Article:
Most neonatal discharges from postnatal ward occur within 48 h of birth with continuing support from the community. It is unclear how often these neonates would present in paediatric accident and emergency (A&E) department after discharge and the reasons for their attendance.
Aim/Objective To determine the incidence and diagnosis of neonates presenting to an inner city paediatric A&E department. To identify the route of referral of these neonates presenting at the paediatric A&E
Methods Retrospective audit of all neonates attending paediatric A&E between 1 January and 31 May 2008. Main outcome measures: age at presentation (days), sex, ethnicity, presenting complaint, referral route, diagnosis and destination after consultation.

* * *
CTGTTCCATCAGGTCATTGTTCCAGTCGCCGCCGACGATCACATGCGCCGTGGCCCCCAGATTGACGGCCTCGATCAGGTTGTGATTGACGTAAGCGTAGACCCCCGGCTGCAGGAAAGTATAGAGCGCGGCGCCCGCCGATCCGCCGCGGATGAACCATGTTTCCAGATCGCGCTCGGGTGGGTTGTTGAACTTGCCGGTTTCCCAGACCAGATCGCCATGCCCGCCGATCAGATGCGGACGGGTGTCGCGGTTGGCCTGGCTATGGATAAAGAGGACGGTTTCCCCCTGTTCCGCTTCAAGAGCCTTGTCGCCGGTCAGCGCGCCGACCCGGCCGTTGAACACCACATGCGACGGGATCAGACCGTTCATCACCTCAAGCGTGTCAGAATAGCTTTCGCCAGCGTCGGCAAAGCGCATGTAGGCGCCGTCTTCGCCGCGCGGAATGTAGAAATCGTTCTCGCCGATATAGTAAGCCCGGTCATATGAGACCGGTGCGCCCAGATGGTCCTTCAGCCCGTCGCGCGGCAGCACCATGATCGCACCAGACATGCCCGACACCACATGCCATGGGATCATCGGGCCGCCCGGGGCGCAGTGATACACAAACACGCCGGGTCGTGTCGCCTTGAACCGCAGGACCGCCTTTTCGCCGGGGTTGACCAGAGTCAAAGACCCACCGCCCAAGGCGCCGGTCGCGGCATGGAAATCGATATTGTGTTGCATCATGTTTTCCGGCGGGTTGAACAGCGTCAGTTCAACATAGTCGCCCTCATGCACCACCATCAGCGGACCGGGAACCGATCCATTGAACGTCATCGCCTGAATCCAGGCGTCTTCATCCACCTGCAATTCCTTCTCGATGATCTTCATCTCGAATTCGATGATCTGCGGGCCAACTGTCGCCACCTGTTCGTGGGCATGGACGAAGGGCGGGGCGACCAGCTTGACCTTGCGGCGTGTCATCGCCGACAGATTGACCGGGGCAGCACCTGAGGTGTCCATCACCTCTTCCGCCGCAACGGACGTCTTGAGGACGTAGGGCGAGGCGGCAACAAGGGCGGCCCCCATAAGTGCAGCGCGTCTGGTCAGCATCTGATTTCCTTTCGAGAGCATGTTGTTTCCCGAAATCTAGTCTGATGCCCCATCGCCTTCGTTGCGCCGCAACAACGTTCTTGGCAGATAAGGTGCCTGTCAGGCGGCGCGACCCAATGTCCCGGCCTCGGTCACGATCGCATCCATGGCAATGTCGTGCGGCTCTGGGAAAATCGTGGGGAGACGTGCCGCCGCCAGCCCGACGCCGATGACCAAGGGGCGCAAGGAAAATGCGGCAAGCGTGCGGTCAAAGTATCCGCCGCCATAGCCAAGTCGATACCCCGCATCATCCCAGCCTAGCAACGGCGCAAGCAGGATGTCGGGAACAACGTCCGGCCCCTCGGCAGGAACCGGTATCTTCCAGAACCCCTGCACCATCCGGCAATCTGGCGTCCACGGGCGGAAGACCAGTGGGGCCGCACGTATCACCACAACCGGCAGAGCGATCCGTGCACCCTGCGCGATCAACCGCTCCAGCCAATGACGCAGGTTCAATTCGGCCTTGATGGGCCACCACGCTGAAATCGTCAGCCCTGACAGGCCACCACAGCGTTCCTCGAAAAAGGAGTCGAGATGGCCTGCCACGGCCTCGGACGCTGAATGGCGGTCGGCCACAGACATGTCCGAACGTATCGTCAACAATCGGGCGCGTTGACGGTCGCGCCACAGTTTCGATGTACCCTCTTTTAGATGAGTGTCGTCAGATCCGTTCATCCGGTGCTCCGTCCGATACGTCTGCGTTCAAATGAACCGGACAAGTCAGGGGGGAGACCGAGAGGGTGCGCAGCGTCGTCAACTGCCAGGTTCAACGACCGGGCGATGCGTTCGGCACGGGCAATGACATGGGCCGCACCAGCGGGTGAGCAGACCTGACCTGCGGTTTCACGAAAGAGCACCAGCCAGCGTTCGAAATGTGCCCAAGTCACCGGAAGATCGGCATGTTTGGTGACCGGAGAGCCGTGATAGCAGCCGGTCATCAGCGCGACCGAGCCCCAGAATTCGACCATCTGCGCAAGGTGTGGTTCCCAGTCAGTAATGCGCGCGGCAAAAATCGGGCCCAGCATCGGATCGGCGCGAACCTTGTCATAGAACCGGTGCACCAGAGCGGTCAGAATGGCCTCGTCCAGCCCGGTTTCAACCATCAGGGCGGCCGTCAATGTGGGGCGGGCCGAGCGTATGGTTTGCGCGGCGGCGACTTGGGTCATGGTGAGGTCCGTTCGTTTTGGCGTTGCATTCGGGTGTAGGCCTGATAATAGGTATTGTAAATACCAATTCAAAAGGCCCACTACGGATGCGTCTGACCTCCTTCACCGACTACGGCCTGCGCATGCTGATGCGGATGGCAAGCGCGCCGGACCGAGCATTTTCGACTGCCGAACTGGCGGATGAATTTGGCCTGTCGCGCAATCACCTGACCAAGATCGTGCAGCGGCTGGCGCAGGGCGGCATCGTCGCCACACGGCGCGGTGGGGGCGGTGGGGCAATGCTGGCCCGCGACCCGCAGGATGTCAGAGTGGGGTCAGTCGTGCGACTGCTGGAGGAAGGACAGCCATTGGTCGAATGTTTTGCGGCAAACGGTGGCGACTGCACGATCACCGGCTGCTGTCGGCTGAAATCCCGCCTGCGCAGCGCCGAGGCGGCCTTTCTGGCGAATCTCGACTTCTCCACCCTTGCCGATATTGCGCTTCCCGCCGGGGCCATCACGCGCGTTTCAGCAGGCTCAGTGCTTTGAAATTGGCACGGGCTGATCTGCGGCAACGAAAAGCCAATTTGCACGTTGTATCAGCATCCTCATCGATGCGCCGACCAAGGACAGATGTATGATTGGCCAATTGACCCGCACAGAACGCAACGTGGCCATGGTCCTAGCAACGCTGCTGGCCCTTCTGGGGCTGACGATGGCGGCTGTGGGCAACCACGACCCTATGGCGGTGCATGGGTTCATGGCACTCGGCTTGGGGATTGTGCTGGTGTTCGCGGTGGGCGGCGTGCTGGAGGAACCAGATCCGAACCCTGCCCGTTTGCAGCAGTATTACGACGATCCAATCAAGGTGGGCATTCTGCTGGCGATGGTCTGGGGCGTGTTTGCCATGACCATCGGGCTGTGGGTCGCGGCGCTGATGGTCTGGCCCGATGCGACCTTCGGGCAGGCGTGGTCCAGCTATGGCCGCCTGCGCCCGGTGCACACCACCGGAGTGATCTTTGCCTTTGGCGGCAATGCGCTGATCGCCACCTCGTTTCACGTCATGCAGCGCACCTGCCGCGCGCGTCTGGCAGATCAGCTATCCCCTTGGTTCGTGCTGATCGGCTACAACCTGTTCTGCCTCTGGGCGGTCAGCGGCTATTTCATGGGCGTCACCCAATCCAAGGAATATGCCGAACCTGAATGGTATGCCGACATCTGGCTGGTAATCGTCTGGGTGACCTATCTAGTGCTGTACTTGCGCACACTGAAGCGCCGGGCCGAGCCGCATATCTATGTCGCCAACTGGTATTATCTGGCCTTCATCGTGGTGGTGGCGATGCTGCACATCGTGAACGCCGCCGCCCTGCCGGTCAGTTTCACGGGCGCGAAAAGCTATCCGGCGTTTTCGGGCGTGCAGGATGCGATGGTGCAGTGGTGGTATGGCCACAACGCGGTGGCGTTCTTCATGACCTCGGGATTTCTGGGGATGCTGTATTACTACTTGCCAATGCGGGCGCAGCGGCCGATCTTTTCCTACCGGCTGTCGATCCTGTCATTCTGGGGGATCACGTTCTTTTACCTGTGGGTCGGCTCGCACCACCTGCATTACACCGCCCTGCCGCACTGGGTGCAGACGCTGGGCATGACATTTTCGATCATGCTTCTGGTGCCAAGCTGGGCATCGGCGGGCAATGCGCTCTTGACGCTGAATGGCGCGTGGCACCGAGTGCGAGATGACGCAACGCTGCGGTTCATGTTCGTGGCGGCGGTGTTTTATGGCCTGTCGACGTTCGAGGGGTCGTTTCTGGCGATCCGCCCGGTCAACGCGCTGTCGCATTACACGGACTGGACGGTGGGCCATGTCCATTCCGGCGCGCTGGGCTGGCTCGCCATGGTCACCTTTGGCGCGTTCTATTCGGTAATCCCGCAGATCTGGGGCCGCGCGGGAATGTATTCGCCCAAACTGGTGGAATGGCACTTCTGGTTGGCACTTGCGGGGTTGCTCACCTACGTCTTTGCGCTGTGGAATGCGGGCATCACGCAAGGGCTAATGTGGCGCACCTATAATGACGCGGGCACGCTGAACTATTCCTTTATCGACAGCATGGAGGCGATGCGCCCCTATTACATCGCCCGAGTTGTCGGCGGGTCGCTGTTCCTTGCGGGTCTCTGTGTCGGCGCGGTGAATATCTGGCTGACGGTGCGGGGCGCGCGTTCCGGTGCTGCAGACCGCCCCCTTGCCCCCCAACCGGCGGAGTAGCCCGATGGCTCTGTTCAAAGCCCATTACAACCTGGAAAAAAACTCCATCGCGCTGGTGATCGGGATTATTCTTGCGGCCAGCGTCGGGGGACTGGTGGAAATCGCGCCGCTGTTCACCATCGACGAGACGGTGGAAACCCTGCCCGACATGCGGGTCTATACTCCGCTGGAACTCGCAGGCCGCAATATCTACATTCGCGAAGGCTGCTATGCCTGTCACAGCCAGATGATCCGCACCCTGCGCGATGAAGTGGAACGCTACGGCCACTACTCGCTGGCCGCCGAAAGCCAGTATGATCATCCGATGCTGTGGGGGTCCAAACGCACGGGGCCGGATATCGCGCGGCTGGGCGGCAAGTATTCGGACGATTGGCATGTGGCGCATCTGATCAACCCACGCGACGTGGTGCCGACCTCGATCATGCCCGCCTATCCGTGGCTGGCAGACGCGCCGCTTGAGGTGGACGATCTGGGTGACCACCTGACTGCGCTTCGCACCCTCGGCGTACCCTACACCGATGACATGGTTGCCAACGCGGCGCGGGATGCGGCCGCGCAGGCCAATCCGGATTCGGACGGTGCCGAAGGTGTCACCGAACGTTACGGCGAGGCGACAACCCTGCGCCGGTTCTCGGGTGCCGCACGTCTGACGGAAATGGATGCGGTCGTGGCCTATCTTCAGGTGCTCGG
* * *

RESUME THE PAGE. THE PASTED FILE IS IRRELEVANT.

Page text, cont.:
Results Attendance to the paediatric A&E over this period was 8675. Of these, 117 were neonates (1.3%). The mean age at presentation was 13 days (range 0.06–28). Twenty-one (18%) presented with jaundice, 20% with vomiting and 10% with crying. Forty (34%) neonates were deemed to be well requiring reassurance only and 13 (11%) had feeding difficulties. Of the 21 neonates presented with jaundice, five required admission (ranged from 3–10 days at presentation). 59% of neonates presenting to the paediatric A&E had primary care type of problems. 77% neonates were sent home and only 23% was admitted to the paediatric ward. Black/Black British African neonates were more likely to attend than other ethnicities as they were over-represented in the data when comparing to the health authority statistics. 69% of referrals for jaundice were by health visitors, midwives and general practitioners, all of whom were discharged home.
Conclusions Majority of healthy neonates presenting at paediatric A&E did not require hospital admission. Support of feeding before and after discharge and developing care pathway programme in managing jaundice neonates in the community may reduce unnecessary paediatric A&E attendance in this group of neonates.
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